From 1983 to 1985, Professor Rakdho was engaged in collection, research and publication of rare Tibetan medical, history and Buddhist texts. In 1986, he was the editor of the Tibetan People’s Publication, in the Tibetan Autonomous Region. From 1987 to 1992, he also worked as a lecturer at the Tibetan Astro Medical College, Himachal in India, teaching Tibetan medical theory and practice, as well as, linguistics, Astrological Sciences and Buddhist philosophy. Professor Rakdho taught at the Department of Tibetan Medicine at the Central Institute of Higher Tibetan Studies (CUTS), in Sarnath, Varanasi from 1993 to 1996. Subsequently, he was honored as the Senior Lecturer, and in 1998, was appointed as a Professor of Tibetan Medicine. He was a visiting professor at Indiana University during the year 2009. Currently, he is the Dean of the Sowarigpa Department and teaches, conducts research, and treats patients at the CUTS medical clinic. He has manufactured more than 100 different medicines and continues to research and guide students in drug design research.
Lobsang Tenzin Rakdho
Paul J. Mills is Professor of Family Medicine and Public Health, Director of the Center of Excellence for Research and Training in Integrative Health, and Interim Chief of the Behavioral Medicine Division at the University of California, San Diego. He is currently serving as Director of Research for the Chopra Foundation. He has expertise in Integrative Medicine and psychoneuroimmune processes in wellness and disease, publishing numerous manuscripts and book chapters on these topics. He is Principal Investigator of the Self-Directed Biological Transformation Initiative, a randomized trial that is examining the psychosocial and biological effects of a whole-systems Ayurvedic Medicine intervention for wellbeing.
Vincanne Adams, PhD, is Professor and Vice Chair in the Department of Anthropology, History and Social Medicine at the University of California, San Francisco and joint program in Medical Anthropology at UC Berkeley. She has over twenty years of research experience and publications on Tibetan medicine, based on field research in Lhasa and Eastern Tibet. She is author or co-editor for many books, including Medicine Between Science and Religion: Explorations on Tibetan Grounds (Berghahn Press), and more recently, Metrics: What Counts in Global Health (Duke University Press). She is Editor-in-Chief for the journal Medical Anthropology Quarterly, and the co-series editor for the book series Critical Global Health: Evidence, Efficacy, Ethnography (with Duke University Press).
Alejandro Chaoul is an assistant professor and Director of Education at the Integrative Medicine Program, Department of Palliative, Rehabilitation and Integrative Medicine at The University of Texas M.D. Anderson Cancer Center. He conducts research using mind-body techniques with cancer patients, holds group and individual meditation classes and clinic for cancer patients and their support system, and directs the education programs. He is also an associate faculty member at The McGovern Center for Humanities and Ethics, where he teaches medical students in the areas of spirituality, complementary and integrative medicine, and end of life care.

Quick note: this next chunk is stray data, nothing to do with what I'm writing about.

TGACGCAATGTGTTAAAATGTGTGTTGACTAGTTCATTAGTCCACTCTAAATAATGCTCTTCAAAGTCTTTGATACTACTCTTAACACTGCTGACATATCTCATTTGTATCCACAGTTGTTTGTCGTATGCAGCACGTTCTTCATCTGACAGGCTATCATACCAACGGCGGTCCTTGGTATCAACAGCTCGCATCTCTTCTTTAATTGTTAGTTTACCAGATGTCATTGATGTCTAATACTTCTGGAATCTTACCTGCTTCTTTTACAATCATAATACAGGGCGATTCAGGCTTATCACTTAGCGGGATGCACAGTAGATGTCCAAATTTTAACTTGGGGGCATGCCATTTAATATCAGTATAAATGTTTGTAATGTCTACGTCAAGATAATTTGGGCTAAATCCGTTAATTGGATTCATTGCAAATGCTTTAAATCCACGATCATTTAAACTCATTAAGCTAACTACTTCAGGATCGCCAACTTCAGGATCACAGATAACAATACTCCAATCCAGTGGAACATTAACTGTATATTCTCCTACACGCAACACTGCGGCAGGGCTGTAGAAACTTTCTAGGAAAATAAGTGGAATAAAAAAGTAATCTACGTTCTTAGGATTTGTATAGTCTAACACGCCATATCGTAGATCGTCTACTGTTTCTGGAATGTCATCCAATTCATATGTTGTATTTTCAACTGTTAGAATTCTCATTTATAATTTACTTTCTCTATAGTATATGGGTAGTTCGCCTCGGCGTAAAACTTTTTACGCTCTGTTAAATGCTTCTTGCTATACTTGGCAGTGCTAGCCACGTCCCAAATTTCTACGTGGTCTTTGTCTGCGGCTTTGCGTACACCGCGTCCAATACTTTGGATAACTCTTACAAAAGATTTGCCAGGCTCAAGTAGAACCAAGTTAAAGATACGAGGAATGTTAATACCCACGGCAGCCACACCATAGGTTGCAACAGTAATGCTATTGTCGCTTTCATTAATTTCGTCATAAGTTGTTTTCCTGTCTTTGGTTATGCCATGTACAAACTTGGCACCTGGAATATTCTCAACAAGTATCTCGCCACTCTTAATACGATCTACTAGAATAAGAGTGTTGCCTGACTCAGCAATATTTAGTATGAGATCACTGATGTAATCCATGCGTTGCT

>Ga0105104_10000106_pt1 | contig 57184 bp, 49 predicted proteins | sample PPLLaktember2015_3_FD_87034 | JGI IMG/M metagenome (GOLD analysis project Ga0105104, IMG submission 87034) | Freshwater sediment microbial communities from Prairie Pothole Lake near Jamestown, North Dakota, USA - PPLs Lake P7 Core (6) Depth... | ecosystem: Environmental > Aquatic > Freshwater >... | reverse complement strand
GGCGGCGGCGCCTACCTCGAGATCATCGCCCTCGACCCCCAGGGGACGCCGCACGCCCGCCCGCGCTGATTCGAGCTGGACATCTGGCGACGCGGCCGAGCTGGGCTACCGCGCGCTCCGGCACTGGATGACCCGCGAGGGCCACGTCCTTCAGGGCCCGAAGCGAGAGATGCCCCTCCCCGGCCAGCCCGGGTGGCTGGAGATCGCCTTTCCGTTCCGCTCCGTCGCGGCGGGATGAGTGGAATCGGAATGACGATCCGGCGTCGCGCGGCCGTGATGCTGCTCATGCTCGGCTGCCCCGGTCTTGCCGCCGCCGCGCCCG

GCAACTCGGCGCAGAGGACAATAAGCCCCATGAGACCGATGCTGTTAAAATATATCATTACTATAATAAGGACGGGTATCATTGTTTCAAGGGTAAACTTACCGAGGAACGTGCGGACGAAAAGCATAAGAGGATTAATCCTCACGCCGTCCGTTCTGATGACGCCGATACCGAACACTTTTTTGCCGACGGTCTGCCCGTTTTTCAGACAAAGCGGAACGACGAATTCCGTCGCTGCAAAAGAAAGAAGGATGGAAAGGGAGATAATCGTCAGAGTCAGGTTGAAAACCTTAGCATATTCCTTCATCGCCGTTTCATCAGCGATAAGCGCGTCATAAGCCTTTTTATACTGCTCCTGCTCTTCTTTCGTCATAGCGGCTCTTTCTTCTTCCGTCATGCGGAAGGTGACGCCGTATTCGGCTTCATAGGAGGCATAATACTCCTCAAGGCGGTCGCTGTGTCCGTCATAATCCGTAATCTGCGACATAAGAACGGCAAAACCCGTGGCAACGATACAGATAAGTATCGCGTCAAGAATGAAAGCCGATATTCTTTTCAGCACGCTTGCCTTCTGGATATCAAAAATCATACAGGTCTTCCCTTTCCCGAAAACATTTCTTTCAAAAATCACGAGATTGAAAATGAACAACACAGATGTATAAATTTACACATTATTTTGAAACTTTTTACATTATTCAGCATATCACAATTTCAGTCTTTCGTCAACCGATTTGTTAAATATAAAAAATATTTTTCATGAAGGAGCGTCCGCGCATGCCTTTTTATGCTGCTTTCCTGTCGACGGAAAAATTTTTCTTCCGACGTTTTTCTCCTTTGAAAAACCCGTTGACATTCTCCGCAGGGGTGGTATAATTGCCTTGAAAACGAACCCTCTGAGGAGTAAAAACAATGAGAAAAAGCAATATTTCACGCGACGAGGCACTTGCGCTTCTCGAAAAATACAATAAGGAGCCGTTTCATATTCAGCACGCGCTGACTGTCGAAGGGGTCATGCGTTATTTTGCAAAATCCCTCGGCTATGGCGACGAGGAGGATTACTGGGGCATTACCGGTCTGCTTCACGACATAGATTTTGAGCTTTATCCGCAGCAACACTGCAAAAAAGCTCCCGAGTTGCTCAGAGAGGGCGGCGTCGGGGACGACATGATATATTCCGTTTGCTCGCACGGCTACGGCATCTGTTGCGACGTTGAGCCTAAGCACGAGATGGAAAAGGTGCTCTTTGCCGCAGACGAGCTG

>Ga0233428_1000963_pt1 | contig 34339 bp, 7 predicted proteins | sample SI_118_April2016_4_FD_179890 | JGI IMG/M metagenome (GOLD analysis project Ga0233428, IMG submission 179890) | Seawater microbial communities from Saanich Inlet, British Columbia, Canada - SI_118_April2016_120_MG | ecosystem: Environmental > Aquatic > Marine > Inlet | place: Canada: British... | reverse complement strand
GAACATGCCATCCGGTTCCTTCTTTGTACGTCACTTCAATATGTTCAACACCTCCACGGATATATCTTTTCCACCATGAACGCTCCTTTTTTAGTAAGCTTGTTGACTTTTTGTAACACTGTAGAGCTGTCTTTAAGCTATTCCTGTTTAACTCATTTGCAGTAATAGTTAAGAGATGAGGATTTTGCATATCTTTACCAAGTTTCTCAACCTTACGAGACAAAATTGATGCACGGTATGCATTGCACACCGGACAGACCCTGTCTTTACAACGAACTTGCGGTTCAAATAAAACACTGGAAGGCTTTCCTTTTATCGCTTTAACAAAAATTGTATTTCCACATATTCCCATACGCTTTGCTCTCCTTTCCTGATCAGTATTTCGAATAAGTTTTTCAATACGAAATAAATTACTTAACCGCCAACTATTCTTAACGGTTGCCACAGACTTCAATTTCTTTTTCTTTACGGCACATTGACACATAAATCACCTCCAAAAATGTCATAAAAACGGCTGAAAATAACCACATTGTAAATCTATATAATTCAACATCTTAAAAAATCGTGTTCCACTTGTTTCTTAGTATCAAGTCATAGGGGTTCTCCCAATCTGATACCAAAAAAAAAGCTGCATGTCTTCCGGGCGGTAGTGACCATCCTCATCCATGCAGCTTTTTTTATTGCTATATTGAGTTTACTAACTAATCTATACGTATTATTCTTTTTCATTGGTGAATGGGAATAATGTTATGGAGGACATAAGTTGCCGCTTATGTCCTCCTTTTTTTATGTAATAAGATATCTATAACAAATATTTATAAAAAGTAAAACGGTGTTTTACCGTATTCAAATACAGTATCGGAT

Alejandro has taught at Rice University, the University of Houston and the Jung Center of Houston, and has been applying mind-body practices in the health area since 1999 in the Texas Medical Center. In addition he collaborates in the area of interfaith and contemplative practices at The Rothko Chapel and the Boniuk Center for Religious Tolerance at Rice University. Since 1995, he has been teaching Tibetan meditation and Tibetan yogic practices under the auspices of the Ligmincha Institute in various parts of the U.S.A., Latin America and Europe.
His research and publications focus on mind-body practices in integrative care, examining how these practices can reduce chronic stress, anxiety and sleep disorders and improve quality of life. He is the author of “Chod Practice in the Bon Tradition” (SnowLion, 2009) and has also published in the area of religion and medicine, medical anthropology and the interface of spirituality and healing. His upcoming book is on Tibetan Yogas for Health and Wellbeing (Hay House)
Tenzin Choedon is a research associate currently working in the
International Centre for Genetic Engineering and Biotechnology (ICGEB), Delhi. She has done her schooling from Tibetan Children’s Village School, graduated with Honours in B.Sc. Zoology from Miranda House, Delhi University in 1998 and post graduated with M.Sc. Biotechnology from Jamia Hamdard in 2000. Recently she received her doctorate in Biomedical Science from Bharathidasan University, Tamil Nadu.
Tenzin was recruited as research associate in ICGEB (2000) where she has been actively involved in anticancer research programs pioneered by Dr. Vijay Kumar. She has attained expertise in identification of anticancer drugs in onco-mouse models and cell culture and has published papers in peer reviewed journals. She has been an avid participant in a number of conferences relevant to her area of research and has been actively involved in different scientific programs organized in cancer therapeutics.